Roy Williams didn’t take kindly to talk of the death penalty for the embattled North Carolina athletic program.
The Tar Heels coach – fresh off a national title – fired back at the president of the University of Maryland who suggested earlier this week that UNC deserved the NCAA’s harshest punishment for the academic scandal that has dogged the athletic department since 2010.
Williams, who has won two national titles at North Carolina (three overall), went as far as to call Wallace Loh a "double idiot" for the comments the president made during a Q&A session with the University of Maryland’s faculty senate last week.
"There has been a lot of junk and people have questioned my integrity," Williams said in an interview Wednesday on SiriusXM College Sports Nation. "Even since we won (UNC beat Gonzaga 71-65 on April 3), people have come out and said some things without information. They’ve just gone by what somebody else has said.
"We have a president that says we should get the death penalty. A president of another university. I mean, to me, that’s just so silly. A guy told me one time, ‘You can get a little knowledge and it turns you into an idiot, but no knowledge you’re a double idiot.’ That’s about the way I look at the thing."
Here’s what Loh said to set off Williams.
"As president I sit over a number of dormant volcanoes," Loh said when quizzed by a faculty member about the corrupting influence of big-time athletics, per the The News & Observer in Raleigh. "One of them is an athletic scandal. It blows up, it blows up the university, its reputation, it blows up the president."
That’s when Loh decided to call out North Carolina specifically.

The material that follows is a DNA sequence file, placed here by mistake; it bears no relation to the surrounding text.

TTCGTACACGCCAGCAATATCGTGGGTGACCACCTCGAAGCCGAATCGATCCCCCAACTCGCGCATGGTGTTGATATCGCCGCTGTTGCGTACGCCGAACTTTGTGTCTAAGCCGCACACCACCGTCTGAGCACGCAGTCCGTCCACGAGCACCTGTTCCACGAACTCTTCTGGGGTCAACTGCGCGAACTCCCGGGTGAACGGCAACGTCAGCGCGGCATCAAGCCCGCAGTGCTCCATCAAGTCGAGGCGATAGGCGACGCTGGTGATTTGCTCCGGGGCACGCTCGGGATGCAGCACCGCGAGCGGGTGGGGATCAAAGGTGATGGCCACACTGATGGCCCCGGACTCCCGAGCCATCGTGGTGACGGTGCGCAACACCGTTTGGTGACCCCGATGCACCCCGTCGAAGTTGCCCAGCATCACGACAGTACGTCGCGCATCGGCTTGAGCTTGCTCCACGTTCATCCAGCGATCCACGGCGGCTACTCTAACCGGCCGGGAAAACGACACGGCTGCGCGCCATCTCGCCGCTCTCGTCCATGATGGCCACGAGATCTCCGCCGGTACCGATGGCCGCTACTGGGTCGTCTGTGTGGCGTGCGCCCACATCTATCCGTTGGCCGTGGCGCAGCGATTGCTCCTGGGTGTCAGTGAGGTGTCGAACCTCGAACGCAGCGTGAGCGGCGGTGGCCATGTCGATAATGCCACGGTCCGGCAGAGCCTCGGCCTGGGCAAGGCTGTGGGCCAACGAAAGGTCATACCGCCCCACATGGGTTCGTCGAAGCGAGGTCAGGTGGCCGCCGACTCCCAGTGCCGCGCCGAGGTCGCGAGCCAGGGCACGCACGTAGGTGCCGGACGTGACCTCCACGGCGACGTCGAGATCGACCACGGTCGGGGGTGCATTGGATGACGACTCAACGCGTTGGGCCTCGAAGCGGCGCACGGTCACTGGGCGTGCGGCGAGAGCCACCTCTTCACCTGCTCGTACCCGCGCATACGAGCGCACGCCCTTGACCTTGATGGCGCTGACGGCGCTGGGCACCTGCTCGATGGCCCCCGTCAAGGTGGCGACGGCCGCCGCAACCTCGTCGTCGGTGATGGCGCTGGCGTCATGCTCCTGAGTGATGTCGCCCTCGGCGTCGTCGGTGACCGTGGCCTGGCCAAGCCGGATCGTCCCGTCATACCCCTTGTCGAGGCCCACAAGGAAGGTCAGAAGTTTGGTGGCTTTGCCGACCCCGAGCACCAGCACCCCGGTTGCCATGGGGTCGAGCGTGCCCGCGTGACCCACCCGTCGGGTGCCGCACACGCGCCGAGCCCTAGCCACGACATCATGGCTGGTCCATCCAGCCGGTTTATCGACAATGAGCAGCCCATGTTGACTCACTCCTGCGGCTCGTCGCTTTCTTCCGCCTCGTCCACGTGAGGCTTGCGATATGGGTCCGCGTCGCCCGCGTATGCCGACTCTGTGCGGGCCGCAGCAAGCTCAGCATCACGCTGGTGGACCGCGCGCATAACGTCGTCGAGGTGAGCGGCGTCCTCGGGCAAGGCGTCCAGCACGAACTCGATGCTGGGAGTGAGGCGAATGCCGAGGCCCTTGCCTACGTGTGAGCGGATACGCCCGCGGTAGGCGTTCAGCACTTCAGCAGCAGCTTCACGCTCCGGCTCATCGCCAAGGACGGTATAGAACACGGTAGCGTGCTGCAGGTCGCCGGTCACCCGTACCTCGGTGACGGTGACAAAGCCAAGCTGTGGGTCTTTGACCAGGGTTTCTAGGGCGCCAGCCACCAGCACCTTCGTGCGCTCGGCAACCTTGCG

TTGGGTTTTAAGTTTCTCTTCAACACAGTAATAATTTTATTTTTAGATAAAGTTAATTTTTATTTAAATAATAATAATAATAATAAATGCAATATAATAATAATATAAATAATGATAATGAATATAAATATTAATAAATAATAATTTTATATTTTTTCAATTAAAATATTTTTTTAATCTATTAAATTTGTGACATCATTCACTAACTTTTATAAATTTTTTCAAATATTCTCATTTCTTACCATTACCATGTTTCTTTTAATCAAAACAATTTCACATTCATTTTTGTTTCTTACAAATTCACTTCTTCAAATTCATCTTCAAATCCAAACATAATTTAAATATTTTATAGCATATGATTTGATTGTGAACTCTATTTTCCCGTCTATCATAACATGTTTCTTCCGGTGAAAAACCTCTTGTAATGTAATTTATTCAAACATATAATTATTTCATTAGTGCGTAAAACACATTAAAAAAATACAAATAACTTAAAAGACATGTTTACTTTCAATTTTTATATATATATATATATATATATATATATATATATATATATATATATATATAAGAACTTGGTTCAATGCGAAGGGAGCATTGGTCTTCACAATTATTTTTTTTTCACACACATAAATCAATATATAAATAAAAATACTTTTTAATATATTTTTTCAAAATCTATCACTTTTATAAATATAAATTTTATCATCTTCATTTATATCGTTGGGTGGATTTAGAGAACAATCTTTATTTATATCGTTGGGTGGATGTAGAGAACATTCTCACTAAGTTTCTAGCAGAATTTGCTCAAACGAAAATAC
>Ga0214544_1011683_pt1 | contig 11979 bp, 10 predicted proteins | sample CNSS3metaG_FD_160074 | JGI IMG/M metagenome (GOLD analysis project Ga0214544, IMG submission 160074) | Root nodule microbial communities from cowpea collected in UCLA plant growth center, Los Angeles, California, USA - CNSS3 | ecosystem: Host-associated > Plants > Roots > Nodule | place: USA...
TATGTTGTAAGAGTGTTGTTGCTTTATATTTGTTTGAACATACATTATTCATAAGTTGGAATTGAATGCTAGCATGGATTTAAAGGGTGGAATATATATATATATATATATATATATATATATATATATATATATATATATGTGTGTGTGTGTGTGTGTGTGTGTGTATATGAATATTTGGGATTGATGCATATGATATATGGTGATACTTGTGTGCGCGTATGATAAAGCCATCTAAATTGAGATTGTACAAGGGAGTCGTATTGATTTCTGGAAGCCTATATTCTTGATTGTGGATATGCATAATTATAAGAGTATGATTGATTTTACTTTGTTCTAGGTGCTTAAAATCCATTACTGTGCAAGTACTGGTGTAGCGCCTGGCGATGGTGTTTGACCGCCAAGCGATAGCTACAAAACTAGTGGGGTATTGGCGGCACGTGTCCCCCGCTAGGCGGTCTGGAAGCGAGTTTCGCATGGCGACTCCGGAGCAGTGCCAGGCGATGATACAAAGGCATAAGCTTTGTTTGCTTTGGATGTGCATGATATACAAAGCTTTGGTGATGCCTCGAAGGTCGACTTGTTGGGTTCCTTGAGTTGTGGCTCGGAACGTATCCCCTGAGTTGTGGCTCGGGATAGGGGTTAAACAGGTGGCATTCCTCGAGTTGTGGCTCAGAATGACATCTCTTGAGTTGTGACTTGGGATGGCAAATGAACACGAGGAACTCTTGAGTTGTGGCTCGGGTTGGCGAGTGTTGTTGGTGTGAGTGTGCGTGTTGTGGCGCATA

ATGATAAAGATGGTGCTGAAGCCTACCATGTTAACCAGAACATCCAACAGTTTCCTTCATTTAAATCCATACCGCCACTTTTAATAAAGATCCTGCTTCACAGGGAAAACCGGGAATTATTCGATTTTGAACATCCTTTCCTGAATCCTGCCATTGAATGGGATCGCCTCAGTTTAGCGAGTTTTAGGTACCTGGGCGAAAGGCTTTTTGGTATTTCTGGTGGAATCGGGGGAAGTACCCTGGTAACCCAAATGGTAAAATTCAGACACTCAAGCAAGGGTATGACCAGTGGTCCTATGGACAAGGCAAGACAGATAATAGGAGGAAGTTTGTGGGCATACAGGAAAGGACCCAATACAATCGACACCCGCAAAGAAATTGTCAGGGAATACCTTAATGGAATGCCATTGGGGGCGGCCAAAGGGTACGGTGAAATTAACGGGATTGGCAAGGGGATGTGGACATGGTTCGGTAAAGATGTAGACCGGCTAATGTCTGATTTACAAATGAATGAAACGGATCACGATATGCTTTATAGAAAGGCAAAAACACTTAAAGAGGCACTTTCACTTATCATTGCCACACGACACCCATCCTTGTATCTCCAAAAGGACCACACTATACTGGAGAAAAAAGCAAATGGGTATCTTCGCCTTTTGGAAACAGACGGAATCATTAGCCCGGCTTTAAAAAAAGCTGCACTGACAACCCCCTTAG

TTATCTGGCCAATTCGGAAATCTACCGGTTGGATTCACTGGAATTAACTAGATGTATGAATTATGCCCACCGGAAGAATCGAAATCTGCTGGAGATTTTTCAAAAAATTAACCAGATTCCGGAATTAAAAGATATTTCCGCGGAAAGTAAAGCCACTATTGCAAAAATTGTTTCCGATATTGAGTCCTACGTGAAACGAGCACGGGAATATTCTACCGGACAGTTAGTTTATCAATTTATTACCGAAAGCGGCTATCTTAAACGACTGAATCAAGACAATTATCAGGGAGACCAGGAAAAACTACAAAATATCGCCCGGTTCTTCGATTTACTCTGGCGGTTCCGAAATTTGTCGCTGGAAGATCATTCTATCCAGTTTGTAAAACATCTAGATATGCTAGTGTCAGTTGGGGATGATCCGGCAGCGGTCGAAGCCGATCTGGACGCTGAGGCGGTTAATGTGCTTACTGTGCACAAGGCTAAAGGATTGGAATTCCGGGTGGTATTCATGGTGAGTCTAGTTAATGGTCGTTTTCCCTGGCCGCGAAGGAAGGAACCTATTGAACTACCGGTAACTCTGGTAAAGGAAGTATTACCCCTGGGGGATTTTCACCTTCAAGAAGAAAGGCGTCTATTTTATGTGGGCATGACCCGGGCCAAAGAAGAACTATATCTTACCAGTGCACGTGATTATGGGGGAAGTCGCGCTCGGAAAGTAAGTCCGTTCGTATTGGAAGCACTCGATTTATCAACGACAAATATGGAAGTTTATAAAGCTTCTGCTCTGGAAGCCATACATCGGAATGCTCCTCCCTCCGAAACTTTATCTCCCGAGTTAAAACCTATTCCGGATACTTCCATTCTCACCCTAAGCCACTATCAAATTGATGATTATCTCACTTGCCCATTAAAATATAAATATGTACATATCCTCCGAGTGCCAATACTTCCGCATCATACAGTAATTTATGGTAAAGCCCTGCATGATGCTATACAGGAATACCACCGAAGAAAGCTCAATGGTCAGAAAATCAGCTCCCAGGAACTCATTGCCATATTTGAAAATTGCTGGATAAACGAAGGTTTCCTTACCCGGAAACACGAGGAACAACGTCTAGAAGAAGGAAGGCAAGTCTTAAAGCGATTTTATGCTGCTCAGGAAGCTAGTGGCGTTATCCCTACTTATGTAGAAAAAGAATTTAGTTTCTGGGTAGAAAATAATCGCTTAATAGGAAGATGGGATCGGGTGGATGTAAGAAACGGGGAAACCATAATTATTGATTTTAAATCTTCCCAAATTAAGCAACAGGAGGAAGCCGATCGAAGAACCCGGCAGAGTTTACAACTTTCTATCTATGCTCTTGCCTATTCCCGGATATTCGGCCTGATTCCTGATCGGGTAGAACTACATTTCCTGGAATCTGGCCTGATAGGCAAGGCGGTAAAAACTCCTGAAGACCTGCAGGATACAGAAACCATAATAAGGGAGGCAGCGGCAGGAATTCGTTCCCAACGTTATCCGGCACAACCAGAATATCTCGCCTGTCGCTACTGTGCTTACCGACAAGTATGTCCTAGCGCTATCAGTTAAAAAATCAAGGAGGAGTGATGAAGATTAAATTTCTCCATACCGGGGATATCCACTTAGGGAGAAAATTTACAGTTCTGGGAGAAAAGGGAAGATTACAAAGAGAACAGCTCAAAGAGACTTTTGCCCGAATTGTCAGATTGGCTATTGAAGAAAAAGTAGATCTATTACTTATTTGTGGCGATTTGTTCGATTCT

"For the things that happened in North Carolina, it’s abysmal. I would think that this would lead to the implementation of the death penalty by the NCAA, but I’m not in charge of that."
The only time the NCAA has banned a major program from competing – the so-called "death penalty" – came when Southern Methodist University had its 1987 football season canceled over cash payments to players.
The scandal at UNC involves student-athletes being steered into "GPA booster" classes that were designed to keep athletics academically eligible to compete.
The NCAA informed the Chapel Hill-based school in May 2015 of three major violations, but the probe has continued after the university submitted new information to the NCAA’s enforcement division.
Former Tar Heel star Rashad McCants, who helped North Carolina win Williams’ first national title at UNC in 2005, told ESPN in 2014 that he rarely went to class and that tutors wrote his term papers.
McCants said he never would have been eligible to compete if not for the bogus classes. He also said that Williams knew about the scheme.
"In no way did I know about or do anything close to what (McCants) says and I think the players whom I have coached over the years will agree with me," Williams said at the time.